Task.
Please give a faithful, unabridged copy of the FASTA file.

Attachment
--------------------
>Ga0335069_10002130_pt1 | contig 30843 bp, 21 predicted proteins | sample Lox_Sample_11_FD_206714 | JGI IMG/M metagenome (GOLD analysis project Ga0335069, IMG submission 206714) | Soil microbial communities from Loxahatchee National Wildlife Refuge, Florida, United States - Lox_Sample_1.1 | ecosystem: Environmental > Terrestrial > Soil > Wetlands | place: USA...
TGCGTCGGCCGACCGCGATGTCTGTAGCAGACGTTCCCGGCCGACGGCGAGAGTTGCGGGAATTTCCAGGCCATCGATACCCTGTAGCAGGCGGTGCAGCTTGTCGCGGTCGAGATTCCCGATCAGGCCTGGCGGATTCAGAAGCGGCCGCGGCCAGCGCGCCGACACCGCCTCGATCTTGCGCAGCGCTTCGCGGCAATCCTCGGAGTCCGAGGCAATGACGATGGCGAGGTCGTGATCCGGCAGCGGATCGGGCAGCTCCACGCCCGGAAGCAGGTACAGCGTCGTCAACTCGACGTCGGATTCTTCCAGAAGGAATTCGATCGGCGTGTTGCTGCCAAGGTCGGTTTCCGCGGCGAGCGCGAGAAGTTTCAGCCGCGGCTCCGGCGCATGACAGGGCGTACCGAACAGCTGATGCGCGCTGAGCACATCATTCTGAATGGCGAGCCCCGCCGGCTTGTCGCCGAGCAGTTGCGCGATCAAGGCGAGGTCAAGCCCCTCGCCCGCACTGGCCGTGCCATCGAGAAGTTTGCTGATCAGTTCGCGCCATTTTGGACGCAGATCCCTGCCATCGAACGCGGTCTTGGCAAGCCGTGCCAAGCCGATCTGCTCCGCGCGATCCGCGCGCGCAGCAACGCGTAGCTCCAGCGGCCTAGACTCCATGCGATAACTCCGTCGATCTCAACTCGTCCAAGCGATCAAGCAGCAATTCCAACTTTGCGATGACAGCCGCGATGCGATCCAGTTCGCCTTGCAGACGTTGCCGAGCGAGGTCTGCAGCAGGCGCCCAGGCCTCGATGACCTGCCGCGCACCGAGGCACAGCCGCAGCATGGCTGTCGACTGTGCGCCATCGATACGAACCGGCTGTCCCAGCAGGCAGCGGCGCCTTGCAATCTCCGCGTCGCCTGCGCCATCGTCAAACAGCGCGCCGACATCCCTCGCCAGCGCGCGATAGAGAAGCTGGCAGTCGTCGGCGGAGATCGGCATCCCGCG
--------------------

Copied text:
>Ga0335069_10002130_pt1 | contig 30843 bp, 21 predicted proteins | sample Lox_Sample_11_FD_206714 | JGI IMG/M metagenome (GOLD analysis project Ga0335069, IMG submission 206714) | Soil microbial communities from Loxahatchee National Wildlife Refuge, Florida, United States - Lox_Sample_1.1 | ecosystem: Environmental > Terrestrial > Soil > Wetlands | place: USA...
TGCGTCGGCCGACCGCGATGTCTGTAGCAGACGTTCCCGGCCGACGGCGAGAGTTGCGGGAATTTCCAGGCCATCGATACCCTGTAGCAGGCGGTGCAGCTTGTCGCGGTCGAGATTCCCGATCAGGCCTGGCGGATTCAGAAGCGGCCGCGGCCAGCGCGCCGACACCGCCTCGATCTTGCGCAGCGCTTCGCGGCAATCCTCGGAGTCCGAGGCAATGACGATGGCGAGGTCGTGATCCGGCAGCGGATCGGGCAGCTCCACGCCCGGAAGCAGGTACAGCGTCGTCAACTCGACGTCGGATTCTTCCAGAAGGAATTCGATCGGCGTGTTGCTGCCAAGGTCGGTTTCCGCGGCGAGCGCGAGAAGTTTCAGCCGCGGCTCCGGCGCATGACAGGGCGTACCGAACAGCTGATGCGCGCTGAGCACATCATTCTGAATGGCGAGCCCCGCCGGCTTGTCGCCGAGCAGTTGCGCGATCAAGGCGAGGTCAAGCCCCTCGCCCGCACTGGCCGTGCCATCGAGAAGTTTGCTGATCAGTTCGCGCCATTTTGGACGCAGATCCCTGCCATCGAACGCGGTCTTGGCAAGCCGTGCCAAGCCGATCTGCTCCGCGCGATCCGCGCGCGCAGCAACGCGTAGCTCCAGCGGCCTAGACTCCATGCGATAACTCCGTCGATCTCAACTCGTCCAAGCGATCAAGCAGCAATTCCAACTTTGCGATGACAGCCGCGATGCGATCCAGTTCGCCTTGCAGACGTTGCCGAGCGAGGTCTGCAGCAGGCGCCCAGGCCTCGATGACCTGCCGCGCACCGAGGCACAGCCGCAGCATGGCTGTCGACTGTGCGCCATCGATACGAACCGGCTGTCCCAGCAGGCAGCGGCGCCTTGCAATCTCCGCGTCGCCTGCGCCATCGTCAAACAGCGCGCCGACATCCCTCGCCAGCGCGCGATAGAGAAGCTGGCAGTCGTCGGCGGAGATCGGCATCCCGCG